The appointments restore the agency’s senior numbers to four after the departure of chief strategy officer Steve Stokes and joint executive creative director Jo Tanner last November.
With the other executive creative director Mark Howard staying on to oversee creative in a solo role, there is now gender equality at the top of the agency, said chief executive and founder Neil Hughston.
The new spirit of equality will extend to the four partners being paid the same and having joint responsibility, added Hughston.
Piyasena, who has worked at DKLW, VCCP and MullenLowe and headed accounts including Morrisons and Unilever’s Tresemme, was introduced to the agency by Tweed, who joined last May.
"The chemical balance between all of us is fantastic," Hughston said, who praised Tweed’s contribution and her focus on the issue of diversity in adland.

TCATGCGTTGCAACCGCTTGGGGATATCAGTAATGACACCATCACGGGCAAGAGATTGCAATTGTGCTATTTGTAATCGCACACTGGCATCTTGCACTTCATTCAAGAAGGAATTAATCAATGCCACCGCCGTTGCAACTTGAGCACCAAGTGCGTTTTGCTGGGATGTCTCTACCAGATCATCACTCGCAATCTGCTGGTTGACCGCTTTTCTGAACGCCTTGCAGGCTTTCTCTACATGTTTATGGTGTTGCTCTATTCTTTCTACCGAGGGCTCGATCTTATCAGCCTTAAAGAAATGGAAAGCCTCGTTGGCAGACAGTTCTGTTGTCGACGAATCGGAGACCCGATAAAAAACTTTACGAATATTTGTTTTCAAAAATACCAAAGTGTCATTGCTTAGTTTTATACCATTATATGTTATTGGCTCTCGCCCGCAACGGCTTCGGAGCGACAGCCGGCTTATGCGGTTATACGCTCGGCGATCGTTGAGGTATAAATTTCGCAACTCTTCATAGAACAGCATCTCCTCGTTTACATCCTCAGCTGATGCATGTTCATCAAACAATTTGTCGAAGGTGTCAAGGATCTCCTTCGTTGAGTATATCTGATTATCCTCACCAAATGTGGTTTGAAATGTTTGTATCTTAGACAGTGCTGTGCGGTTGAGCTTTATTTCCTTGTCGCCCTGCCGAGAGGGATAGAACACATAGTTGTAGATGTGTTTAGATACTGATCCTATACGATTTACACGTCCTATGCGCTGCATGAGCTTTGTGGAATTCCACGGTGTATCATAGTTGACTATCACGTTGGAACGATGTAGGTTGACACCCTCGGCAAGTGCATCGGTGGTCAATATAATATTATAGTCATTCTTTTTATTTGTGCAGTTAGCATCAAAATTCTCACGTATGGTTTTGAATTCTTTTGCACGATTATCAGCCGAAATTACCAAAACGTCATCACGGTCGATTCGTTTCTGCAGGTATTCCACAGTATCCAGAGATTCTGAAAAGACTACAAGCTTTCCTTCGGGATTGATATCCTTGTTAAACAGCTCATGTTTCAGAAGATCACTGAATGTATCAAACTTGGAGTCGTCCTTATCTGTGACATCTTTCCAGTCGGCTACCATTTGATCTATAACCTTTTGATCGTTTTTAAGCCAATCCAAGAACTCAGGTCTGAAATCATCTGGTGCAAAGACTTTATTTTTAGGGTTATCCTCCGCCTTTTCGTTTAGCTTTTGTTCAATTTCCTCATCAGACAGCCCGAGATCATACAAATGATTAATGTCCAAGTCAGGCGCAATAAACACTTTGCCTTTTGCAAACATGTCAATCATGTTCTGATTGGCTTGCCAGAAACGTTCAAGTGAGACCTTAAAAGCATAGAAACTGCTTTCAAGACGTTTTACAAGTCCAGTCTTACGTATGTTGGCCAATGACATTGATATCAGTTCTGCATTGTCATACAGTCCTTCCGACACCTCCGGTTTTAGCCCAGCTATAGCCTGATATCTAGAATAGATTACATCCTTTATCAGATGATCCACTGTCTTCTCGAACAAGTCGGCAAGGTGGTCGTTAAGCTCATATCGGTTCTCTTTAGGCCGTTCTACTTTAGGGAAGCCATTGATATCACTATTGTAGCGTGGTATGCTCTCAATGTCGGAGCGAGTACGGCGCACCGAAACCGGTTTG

"We have a firm view on the clients we want to go after and Sandya matches the fire in Mark’s belly creatively."
Hughston reiterated that Duke’s mission lies in doing work that stands out from the "blancmange mountain" of most current advertising, a stance that was a factor in the departure of Stokes and Tanner, who favoured a less traditional approach and criticised "the single-minded pursuit of the 30-second TV ad".
Piyasena, who started in her new role last week, said she was going to "unashamedly champion our new equal gender, equal pay partnership".
"I’m proud to be part of a start-up that not only fights brand indifference in an ad-skipping, content cluttered age but, is also willing to confront our own industry’s indifference towards diversity.
"Cindy Gallop’s truth bomb about advertising being a ‘closed loop of white guys talking to white guys’ struck a real chord. With Duke, I can be part of the change that I want to see for other women."